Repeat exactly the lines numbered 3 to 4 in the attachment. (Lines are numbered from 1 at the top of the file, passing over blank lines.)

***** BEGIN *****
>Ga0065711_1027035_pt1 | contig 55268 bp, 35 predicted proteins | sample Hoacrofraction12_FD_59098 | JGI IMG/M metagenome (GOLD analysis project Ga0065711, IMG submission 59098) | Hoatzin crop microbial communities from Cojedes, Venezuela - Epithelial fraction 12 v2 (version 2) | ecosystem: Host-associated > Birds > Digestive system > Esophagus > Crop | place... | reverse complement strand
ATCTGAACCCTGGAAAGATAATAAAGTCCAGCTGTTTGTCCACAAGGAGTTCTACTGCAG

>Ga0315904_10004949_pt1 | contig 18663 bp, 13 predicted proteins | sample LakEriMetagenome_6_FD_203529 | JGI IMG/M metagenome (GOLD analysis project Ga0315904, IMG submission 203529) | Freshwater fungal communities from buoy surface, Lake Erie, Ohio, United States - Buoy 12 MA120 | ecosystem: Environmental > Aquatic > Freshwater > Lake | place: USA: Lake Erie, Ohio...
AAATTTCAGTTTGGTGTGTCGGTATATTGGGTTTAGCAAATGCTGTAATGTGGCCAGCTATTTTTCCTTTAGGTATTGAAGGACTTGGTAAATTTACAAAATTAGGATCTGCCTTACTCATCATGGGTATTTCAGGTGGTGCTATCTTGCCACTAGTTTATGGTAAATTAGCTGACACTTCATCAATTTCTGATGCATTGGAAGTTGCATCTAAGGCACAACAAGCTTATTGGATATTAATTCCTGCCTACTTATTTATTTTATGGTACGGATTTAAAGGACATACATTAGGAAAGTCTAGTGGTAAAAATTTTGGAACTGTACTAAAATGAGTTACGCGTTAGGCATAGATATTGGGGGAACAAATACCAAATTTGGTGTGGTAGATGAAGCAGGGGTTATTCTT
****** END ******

>Ga0315904_10004949_pt1 | contig 18663 bp, 13 predicted proteins | sample LakEriMetagenome_6_FD_203529 | JGI IMG/M metagenome (GOLD analysis project Ga0315904, IMG submission 203529) | Freshwater fungal communities from buoy surface, Lake Erie, Ohio, United States - Buoy 12 MA120 | ecosystem: Environmental > Aquatic > Freshwater > Lake | place: USA: Lake Erie, Ohio...
AAATTTCAGTTTGGTGTGTCGGTATATTGGGTTTAGCAAATGCTGTAATGTGGCCAGCTATTTTTCCTTTAGGTATTGAAGGACTTGGTAAATTTACAAAATTAGGATCTGCCTTACTCATCATGGGTATTTCAGGTGGTGCTATCTTGCCACTAGTTTATGGTAAATTAGCTGACACTTCATCAATTTCTGATGCATTGGAAGTTGCATCTAAGGCACAACAAGCTTATTGGATATTAATTCCTGCCTACTTATTTATTTTATGGTACGGATTTAAAGGACATACATTAGGAAAGTCTAGTGGTAAAAATTTTGGAACTGTACTAAAATGAGTTACGCGTTAGGCATAGATATTGGGGGAACAAATACCAAATTTGGTGTGGTAGATGAAGCAGGGGTTATTCTT